The recent G-20 Summit in Pittsburgh saw world leaders focusing on sound and sustainable measures for recovering from the global financial and economic crisis. At the same time, Penn State Outreach asked academic leaders at Penn State to contribute to a series of reflections on the significance of the G-20 from various disciplinary perspectives. Nancy Tuana, director of Penn State's Rock Ethics Institute, provides us with an argument that any attempt to address the goals of the G-20 must have ethics at it's core.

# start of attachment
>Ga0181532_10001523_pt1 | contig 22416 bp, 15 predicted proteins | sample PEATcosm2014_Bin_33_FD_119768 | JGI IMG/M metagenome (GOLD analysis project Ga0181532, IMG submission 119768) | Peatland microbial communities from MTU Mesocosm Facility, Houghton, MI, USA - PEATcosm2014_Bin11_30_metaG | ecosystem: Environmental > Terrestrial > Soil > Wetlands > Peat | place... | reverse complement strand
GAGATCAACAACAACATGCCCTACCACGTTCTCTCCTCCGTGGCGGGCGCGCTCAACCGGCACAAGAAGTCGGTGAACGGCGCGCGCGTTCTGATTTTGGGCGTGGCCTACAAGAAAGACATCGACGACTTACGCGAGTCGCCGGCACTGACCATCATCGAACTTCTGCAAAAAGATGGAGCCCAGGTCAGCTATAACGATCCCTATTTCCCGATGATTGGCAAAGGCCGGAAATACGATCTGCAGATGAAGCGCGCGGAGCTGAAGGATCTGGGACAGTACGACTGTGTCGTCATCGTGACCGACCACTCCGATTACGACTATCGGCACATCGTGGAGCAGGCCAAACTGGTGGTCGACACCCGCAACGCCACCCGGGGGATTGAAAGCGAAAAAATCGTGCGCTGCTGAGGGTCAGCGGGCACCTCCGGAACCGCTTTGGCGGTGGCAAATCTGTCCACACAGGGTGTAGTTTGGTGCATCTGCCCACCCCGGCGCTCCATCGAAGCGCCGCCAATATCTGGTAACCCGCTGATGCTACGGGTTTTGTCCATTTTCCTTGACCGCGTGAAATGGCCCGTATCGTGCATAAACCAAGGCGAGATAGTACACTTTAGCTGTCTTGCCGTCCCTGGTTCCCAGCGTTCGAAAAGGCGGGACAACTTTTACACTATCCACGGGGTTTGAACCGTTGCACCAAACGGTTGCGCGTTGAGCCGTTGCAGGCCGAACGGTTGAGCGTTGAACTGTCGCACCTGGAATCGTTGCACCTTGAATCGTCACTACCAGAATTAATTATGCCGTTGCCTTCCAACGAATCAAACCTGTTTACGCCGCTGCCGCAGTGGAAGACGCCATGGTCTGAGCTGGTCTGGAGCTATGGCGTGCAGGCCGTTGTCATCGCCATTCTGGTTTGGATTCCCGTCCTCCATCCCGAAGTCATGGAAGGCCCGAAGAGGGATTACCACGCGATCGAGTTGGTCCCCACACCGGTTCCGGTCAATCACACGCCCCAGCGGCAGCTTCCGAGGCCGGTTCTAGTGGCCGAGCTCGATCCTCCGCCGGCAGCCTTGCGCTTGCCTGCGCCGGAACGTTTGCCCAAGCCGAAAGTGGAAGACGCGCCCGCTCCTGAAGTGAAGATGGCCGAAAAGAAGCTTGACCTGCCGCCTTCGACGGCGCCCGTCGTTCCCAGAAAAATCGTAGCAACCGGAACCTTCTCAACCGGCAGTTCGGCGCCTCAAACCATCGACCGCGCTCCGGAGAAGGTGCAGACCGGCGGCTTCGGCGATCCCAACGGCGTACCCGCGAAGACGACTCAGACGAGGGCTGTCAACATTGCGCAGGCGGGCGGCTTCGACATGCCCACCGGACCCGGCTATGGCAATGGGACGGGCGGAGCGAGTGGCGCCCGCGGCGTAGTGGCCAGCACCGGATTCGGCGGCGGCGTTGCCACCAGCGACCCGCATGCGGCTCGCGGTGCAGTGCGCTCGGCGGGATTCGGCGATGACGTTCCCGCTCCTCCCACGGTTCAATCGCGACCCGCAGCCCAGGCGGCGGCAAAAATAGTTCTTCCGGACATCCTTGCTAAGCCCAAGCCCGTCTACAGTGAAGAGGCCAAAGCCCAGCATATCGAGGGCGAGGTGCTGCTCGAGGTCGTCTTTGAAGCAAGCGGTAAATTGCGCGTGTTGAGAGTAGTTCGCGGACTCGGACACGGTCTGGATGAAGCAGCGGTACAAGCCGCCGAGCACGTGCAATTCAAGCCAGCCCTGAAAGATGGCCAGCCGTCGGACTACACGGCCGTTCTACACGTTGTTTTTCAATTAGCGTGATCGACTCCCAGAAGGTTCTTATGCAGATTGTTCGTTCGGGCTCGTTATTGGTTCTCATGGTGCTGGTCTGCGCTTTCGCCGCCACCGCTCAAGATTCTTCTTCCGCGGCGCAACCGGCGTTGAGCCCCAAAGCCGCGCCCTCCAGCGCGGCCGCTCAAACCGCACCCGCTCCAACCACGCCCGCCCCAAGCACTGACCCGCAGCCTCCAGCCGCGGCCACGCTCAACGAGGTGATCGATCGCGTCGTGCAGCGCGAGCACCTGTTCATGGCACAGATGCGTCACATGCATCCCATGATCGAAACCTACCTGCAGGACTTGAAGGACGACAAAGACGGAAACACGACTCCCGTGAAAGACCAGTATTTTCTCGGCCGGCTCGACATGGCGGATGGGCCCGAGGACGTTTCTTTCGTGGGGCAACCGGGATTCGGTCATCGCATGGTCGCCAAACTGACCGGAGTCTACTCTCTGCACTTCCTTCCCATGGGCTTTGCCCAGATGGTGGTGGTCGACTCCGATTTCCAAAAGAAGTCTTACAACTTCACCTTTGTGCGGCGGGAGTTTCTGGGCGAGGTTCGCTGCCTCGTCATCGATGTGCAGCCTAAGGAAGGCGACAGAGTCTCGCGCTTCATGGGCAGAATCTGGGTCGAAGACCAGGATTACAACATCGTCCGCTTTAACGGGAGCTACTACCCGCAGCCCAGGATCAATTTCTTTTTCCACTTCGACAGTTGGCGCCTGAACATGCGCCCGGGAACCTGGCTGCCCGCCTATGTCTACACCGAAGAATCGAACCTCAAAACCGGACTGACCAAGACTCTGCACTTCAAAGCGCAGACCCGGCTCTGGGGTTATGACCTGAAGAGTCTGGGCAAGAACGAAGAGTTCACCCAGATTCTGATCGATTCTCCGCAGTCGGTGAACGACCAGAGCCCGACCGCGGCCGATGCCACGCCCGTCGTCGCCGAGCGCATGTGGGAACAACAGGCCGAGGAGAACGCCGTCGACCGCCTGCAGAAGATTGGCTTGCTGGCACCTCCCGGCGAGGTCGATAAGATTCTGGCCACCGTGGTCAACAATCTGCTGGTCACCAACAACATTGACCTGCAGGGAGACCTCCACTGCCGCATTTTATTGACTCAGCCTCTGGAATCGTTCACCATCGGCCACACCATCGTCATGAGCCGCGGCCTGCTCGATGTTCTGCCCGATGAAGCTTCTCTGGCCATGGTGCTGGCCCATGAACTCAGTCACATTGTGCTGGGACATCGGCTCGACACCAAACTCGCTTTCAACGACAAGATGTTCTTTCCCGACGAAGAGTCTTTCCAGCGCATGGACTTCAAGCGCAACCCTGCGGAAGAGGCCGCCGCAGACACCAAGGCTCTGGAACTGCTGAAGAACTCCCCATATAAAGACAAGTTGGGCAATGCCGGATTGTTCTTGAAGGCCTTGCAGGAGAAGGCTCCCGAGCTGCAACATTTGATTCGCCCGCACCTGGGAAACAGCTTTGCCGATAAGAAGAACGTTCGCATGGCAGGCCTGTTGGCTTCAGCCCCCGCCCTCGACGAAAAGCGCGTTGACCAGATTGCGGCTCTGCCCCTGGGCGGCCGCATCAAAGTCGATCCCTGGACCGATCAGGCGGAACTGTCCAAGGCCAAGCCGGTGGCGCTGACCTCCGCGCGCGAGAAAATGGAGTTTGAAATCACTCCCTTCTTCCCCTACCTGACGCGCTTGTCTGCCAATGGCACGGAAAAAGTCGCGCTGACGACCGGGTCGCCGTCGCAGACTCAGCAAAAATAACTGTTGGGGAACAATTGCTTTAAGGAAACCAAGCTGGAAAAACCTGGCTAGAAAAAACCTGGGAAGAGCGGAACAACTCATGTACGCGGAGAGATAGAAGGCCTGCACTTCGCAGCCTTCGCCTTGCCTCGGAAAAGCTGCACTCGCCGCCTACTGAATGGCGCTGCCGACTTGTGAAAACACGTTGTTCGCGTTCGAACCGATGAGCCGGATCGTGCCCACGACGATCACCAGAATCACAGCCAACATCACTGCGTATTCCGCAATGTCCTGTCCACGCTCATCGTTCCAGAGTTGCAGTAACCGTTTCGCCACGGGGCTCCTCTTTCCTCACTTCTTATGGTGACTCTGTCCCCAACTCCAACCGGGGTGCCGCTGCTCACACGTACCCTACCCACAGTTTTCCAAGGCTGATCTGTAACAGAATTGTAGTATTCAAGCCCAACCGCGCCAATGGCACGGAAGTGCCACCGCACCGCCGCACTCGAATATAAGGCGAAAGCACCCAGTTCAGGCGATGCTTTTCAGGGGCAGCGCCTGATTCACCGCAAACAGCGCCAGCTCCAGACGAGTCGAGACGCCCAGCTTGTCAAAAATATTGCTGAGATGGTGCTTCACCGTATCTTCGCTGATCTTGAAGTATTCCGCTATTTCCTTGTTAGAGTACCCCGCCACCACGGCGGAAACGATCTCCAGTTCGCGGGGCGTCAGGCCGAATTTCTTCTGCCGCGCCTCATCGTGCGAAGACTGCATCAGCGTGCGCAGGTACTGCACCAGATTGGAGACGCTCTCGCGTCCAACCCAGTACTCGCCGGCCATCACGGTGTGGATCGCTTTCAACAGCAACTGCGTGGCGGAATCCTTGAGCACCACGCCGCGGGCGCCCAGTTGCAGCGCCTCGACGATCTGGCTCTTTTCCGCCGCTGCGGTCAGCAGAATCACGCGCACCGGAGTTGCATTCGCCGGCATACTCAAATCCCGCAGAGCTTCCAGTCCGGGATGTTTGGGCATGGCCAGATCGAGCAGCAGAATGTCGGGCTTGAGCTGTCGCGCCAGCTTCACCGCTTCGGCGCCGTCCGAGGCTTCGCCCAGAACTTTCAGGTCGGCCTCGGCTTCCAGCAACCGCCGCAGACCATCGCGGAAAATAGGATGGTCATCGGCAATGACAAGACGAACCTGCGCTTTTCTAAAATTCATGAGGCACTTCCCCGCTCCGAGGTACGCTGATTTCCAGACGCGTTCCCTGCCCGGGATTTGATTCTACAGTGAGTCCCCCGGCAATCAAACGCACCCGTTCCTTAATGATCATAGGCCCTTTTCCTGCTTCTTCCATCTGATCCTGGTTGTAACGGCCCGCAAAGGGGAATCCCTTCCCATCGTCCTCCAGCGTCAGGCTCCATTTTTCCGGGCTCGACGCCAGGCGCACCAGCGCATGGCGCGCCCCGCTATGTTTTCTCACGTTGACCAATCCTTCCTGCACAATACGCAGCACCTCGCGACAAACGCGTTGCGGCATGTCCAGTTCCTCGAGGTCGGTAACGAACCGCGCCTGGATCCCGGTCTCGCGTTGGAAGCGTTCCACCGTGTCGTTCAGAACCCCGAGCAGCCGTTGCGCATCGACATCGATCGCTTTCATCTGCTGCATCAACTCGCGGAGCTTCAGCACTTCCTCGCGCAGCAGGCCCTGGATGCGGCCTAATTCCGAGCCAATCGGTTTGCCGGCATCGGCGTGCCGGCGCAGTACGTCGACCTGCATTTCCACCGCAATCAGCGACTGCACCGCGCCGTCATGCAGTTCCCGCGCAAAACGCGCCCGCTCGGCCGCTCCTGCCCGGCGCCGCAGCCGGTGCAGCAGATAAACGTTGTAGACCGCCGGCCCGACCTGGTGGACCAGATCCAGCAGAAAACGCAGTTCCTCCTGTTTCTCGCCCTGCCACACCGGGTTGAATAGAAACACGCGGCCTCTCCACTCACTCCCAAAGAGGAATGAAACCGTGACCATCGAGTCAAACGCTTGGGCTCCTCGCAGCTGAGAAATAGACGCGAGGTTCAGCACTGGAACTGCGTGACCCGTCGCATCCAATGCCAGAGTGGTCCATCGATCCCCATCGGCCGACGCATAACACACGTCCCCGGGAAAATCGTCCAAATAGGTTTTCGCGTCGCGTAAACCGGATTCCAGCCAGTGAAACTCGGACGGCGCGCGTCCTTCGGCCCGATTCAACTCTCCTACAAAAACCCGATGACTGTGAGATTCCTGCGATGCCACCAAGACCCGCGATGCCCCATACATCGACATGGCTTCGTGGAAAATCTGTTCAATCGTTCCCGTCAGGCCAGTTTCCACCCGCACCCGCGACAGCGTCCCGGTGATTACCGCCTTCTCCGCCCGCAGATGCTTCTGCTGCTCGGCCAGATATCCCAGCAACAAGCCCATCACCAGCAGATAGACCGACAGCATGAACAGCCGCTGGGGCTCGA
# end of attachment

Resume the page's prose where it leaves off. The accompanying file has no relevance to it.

Sustainability, according to Tuana, cannot be understood in purely economic terms. Our commitments to things such as social and environmental development, justice, and human rights are what allow us to determine whether or not some proposal for economic reform is a truly sustainable one. Since these commitments are clearly ethical in nature, there can be no doubt that ethics has to be at the center of the work of the G-20.
To see the rest of the series, visit Penn State Outreach on YouTube: